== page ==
What it lacks is any sense of a cumulative or even over-arching momentum. Sizable forces are deployed expertly if amorphously in terms of the dense yet unvarying texture – though this was hardly the fault of the LPO, which responded to Jurowski’s incisive direction with assurance. Not least in the radiant Autumn Song – less a movement then a prelude to what follows and segueing into Dance of the Noon Spirits, an extensive intermezzo that suffers from its overly uniform waltz-time measure and corresponding lack of rhythmic contrast.

This latter failing is hardly an issue in Autumn Thoughts, a slow movement where serenely unfolding paragraphs and taciturn solos for wind and strings effect a yearning regret such as draws in the listener whatever its lack of defined melodies. After which, An Autumn Poem provides a finale of Dionysian import – the full orchestra (nine percussionists in addition to timpani and keyboards) moving through a series of increasingly heady climaxes before the music subsides into a postlude suffused with eloquent resignation though tinged by regret.

A significant work historically, then, but hardly a neglected masterpiece that warrants regular revival. Jurowski can only be commended for instigating this performance, as for encouraging so committed an orchestral response as will hopefully find its way onto the LPO’s own label.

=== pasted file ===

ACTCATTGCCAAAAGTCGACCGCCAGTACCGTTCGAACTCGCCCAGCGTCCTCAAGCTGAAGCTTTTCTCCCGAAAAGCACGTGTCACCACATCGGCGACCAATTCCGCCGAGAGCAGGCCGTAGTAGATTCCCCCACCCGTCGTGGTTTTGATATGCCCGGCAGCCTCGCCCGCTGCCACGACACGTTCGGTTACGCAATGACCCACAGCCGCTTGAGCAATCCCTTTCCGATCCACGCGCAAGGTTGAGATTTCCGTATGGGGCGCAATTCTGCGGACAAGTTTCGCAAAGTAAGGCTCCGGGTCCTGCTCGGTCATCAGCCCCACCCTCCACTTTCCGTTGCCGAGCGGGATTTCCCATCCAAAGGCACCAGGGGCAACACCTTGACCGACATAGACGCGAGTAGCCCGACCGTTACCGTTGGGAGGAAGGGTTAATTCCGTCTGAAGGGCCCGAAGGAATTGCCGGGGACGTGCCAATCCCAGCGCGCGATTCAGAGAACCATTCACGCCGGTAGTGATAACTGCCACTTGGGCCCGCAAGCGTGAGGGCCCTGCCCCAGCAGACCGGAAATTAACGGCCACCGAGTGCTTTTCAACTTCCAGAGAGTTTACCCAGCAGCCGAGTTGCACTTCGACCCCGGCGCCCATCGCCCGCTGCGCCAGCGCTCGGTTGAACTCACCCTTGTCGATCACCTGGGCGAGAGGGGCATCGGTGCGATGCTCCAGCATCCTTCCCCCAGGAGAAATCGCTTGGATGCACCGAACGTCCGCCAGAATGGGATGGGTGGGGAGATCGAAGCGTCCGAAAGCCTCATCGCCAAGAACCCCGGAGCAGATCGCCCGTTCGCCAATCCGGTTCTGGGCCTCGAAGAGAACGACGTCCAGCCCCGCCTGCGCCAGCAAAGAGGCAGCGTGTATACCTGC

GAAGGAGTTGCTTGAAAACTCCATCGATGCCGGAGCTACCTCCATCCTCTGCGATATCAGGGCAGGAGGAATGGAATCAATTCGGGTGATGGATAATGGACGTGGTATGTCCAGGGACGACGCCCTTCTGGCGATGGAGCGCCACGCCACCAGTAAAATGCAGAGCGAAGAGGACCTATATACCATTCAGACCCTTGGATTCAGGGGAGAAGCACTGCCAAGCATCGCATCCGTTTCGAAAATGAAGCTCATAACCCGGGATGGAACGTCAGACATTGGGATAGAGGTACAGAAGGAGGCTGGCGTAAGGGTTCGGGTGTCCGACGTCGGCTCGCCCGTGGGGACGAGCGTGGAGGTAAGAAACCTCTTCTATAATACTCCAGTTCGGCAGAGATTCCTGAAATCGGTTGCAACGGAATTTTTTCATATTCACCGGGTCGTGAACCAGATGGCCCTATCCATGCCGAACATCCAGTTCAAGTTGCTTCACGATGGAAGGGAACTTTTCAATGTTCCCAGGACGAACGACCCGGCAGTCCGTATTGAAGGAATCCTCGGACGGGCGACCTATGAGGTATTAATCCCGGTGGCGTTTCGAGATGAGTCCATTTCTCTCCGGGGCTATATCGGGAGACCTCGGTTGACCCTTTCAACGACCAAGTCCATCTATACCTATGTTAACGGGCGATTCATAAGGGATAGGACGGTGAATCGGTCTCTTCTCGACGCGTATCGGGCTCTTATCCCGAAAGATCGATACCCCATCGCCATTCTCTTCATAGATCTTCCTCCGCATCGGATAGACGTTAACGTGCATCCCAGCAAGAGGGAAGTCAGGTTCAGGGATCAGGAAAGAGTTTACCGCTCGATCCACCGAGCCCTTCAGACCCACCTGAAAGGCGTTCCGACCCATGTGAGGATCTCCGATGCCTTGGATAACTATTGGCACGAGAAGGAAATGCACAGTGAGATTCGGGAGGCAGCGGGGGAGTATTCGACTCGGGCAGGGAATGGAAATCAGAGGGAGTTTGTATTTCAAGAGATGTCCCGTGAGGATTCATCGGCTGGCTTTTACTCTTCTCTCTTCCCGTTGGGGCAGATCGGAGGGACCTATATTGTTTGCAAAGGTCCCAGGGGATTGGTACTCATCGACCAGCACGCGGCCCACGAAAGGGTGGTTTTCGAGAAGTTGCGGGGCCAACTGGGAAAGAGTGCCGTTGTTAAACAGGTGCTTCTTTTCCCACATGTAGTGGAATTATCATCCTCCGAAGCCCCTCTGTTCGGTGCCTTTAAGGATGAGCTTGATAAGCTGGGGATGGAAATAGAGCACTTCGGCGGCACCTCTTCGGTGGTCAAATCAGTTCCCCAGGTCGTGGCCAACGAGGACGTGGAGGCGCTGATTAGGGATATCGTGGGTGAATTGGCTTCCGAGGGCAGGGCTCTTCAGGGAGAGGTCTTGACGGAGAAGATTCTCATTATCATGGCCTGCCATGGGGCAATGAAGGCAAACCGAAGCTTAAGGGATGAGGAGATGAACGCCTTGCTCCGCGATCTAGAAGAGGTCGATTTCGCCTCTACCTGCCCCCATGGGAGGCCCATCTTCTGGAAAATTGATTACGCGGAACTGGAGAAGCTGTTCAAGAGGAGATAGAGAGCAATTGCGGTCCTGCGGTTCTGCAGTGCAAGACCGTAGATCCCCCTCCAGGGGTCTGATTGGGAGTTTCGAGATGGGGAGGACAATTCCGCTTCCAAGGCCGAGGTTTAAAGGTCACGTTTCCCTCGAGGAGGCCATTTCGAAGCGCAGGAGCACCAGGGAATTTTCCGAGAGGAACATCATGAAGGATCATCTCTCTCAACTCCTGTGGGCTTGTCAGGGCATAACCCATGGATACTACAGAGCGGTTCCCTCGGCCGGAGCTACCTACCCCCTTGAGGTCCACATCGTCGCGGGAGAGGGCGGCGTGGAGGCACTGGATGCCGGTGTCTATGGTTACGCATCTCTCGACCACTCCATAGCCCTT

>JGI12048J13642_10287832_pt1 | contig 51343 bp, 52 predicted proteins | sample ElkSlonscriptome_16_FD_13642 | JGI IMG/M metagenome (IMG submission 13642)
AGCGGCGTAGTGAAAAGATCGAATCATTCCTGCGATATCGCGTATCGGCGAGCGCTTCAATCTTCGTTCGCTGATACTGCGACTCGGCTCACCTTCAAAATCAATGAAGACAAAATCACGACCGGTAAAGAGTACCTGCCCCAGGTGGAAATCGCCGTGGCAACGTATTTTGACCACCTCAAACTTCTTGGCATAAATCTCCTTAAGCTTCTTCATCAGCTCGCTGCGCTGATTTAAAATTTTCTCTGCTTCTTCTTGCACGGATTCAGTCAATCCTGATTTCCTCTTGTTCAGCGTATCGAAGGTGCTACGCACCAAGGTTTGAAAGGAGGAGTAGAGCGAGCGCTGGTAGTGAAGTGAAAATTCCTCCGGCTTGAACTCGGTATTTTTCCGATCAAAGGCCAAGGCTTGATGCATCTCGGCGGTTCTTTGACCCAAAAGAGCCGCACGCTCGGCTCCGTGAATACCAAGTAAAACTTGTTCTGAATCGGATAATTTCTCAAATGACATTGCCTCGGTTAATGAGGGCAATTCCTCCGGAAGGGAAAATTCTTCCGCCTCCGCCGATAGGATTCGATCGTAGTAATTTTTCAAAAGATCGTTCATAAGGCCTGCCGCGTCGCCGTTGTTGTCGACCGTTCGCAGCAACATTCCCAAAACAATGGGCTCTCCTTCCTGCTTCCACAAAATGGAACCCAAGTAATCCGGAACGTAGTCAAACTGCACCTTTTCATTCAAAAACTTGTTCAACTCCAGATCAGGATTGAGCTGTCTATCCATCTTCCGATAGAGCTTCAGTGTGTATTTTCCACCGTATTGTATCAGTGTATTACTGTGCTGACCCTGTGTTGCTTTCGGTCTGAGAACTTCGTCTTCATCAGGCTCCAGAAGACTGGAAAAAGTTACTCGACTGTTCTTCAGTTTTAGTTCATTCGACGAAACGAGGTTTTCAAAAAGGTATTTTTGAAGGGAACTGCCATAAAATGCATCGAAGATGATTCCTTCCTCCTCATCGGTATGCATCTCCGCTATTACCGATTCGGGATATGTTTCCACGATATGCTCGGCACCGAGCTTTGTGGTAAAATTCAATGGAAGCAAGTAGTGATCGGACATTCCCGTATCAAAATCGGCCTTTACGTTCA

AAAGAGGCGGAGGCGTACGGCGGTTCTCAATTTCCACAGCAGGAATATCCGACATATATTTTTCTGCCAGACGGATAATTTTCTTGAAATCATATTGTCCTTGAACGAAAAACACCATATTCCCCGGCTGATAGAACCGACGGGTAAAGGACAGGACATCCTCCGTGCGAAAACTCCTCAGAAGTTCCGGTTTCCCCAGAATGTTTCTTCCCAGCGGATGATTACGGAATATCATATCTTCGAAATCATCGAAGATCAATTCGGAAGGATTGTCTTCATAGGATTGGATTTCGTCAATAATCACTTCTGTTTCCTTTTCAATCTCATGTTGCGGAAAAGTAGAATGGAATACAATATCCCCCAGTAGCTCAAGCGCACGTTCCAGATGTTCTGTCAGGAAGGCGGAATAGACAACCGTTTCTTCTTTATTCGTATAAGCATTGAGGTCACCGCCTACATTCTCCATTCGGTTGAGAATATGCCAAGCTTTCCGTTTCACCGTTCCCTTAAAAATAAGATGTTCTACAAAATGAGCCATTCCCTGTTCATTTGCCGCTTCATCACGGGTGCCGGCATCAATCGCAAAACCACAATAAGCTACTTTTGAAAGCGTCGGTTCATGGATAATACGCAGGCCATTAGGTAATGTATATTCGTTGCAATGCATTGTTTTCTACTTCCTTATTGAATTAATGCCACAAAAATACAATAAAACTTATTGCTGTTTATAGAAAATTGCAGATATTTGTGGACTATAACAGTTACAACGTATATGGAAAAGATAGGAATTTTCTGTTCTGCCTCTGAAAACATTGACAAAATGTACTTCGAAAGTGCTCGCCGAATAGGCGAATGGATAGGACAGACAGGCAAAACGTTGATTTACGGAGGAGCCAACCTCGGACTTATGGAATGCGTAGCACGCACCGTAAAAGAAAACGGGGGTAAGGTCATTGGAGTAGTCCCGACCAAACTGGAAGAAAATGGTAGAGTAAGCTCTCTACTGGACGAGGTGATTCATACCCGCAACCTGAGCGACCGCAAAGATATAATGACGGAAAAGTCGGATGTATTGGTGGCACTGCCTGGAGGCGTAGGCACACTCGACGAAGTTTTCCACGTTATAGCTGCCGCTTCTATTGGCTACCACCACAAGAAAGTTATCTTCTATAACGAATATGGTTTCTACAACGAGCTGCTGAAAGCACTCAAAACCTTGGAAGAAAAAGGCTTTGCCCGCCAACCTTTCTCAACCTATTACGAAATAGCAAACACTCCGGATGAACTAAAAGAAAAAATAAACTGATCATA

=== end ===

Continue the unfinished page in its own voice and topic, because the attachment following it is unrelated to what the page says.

Even so, it was the first half that brought greater rewards. With its inspiration in a typically melodramatic story from Ivan Turgenev and breathing an aura of fatalistic dread, Chausson’s Poème has made a welcome return to the repertoire and has also found its ideal exponent in Julia Fischer – her warm and caressing though never over-wrought tone teasing out those expressive nuances which lurk beneath the surface of this emotionally all-enveloping score. Whatever else, its composer experienced the essential qualities of his music in graphic terms.

Latter-day revivals have tended to pair this piece with Ravel’s jarringly contrasted Tzigane, but Fischer choice was far more apposite. Even more overlooked, Respighi’s Autumn Poem itself pursues a full-circle trajectory such as takes in reflection and animation, though one whose overall conciseness proves its own justification. Fischer duly spun the deftest of solo lines through the diaphanous and modally-inflected orchestral texture, in which Jurowski’s accompaniment was astute and affecting in equal measure. Sometimes, less really is more.